The Archbishop of Melbourne has condemned the legalisation of euthanasia in his State and has spoken out in defence of conscience, while also calling on the Government to improve access to palliative care.
Archbishop Denis Hart, who did not comment last week after the passage of the Voluntary Assisted Dying Bill in the upper house, issued a statement this afternoon after the bill was carried in the Legislative Assembly.
The archbishop said he was grateful to the many doctors, nurses, carers, lawyers and politicians who had actively campaigned against the move.
“Assisted Suicide and Euthanasia expose the most vulnerable in our society and undermine centuries of care and clinical practice,” Archbishop Hart said.
“Experience in other countries clearly demonstrates that Victoria is now at the beginning of a dangerous pathway where more and more people’s lives will be placed in jeopardy …
“At this critical time in the history of the State of Victoria, I pray for a renewed commitment of all Victorians to the sick, oppressed, marginalised and vulnerable of our society.”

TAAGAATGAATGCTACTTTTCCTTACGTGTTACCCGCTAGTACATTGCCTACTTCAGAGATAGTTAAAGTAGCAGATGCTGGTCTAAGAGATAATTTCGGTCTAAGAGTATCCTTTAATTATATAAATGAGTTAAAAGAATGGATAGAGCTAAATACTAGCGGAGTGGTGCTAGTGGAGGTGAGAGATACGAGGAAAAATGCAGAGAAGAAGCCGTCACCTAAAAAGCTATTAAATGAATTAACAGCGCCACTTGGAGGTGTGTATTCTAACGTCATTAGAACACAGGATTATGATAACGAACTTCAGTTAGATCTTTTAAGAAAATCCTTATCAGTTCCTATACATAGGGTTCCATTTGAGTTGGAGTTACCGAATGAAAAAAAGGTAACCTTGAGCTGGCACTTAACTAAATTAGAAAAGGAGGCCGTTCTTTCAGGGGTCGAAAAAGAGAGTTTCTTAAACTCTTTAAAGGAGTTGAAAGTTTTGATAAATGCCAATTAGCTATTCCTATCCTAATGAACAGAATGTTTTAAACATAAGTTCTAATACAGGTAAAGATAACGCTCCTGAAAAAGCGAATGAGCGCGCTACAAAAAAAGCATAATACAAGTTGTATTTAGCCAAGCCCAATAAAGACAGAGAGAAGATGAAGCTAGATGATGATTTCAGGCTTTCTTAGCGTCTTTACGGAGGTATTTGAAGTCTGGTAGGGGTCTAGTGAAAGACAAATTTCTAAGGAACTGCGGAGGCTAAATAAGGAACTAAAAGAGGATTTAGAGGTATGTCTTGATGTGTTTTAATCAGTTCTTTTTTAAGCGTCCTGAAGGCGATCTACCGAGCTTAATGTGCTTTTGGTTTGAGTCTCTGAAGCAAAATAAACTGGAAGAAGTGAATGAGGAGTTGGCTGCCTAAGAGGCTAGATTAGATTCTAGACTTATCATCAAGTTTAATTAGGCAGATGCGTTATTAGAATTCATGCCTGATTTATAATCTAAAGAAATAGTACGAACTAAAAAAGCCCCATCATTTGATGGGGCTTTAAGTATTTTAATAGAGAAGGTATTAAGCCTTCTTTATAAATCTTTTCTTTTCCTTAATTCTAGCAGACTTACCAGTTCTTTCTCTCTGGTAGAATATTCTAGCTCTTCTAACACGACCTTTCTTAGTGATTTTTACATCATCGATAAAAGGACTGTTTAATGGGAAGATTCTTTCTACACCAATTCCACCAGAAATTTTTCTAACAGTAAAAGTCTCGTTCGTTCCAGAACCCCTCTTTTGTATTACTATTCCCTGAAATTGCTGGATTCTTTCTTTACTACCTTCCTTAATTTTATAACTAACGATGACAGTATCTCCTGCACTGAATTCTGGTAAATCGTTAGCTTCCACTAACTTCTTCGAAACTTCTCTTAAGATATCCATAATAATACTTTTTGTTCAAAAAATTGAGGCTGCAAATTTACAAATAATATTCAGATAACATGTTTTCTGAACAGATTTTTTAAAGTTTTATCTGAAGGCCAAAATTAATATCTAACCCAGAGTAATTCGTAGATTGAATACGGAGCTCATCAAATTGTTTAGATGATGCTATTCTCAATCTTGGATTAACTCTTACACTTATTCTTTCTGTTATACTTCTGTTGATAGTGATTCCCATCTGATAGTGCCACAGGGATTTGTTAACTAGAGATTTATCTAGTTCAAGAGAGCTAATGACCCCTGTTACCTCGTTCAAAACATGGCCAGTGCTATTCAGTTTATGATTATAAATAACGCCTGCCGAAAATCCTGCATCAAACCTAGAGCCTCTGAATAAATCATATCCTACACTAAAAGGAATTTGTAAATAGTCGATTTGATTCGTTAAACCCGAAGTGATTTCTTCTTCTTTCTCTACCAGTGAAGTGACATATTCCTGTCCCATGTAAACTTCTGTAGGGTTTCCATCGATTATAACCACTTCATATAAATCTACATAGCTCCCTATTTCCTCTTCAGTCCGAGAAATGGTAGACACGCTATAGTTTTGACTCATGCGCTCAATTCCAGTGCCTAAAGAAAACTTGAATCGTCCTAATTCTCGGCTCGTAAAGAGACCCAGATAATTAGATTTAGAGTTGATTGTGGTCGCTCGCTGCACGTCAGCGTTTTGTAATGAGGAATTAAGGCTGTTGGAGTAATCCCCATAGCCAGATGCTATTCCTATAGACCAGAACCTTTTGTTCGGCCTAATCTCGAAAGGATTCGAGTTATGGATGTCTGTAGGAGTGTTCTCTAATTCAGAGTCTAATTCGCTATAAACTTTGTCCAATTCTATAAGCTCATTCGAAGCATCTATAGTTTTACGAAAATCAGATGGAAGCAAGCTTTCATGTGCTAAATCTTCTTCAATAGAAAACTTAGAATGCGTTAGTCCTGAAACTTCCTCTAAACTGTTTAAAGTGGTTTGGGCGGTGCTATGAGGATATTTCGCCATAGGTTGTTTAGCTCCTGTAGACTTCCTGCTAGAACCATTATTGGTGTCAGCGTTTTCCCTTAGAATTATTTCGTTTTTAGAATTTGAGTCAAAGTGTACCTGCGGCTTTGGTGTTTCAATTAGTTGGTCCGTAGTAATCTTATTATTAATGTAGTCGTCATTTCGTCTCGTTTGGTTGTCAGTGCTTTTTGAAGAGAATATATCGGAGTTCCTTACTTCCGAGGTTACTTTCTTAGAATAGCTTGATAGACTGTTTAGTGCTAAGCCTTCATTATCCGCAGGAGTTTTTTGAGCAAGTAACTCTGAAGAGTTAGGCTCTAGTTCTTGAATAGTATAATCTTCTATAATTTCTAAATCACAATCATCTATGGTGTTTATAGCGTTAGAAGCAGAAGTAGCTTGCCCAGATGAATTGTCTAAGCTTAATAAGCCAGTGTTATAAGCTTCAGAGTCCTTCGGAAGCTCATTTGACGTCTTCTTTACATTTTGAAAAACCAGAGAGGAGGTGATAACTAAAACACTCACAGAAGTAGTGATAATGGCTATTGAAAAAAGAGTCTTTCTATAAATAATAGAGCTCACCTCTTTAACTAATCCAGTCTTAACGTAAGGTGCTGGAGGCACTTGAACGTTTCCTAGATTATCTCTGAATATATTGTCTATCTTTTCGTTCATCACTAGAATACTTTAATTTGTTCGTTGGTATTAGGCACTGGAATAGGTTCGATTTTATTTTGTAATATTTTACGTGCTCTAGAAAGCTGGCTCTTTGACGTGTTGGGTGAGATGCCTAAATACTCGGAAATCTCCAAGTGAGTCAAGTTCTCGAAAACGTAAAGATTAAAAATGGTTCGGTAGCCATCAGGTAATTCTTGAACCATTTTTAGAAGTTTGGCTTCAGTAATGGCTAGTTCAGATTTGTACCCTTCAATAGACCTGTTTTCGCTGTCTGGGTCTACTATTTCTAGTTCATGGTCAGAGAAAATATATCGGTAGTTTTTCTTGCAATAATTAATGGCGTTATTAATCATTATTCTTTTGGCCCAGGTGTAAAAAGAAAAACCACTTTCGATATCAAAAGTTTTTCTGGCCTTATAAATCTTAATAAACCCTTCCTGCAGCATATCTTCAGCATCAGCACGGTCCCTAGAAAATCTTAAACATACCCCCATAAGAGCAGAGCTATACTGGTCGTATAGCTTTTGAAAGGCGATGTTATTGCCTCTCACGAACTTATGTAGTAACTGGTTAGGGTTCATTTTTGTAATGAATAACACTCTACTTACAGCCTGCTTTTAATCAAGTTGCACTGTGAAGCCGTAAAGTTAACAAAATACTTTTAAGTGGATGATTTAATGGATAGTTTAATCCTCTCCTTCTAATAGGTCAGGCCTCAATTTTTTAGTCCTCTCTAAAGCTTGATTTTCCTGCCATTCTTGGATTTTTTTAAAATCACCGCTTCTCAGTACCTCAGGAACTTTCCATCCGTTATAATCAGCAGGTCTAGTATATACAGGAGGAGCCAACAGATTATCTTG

He said that Catholic health entities would continue to care for those facing death, and would always strive “to provide the best care to them and their loved ones”.
“Assisted suicide and euthanasia are not part of their practice and are incompatible with the provision of quality palliative care …
“The Archdiocese will strongly advocate that the Victorian Government honours its promise of increased palliative care, particularly in regional areas. At the same time, I exhort the Government to substantially increase the funding for palliative care so that all Victorians requiring this care are aware of its availability and have access when the need arises.
“I remind all people, health professionals and patients alike, that no one should ever be compelled to act against their conscience – we will continue to strongly assert that right.”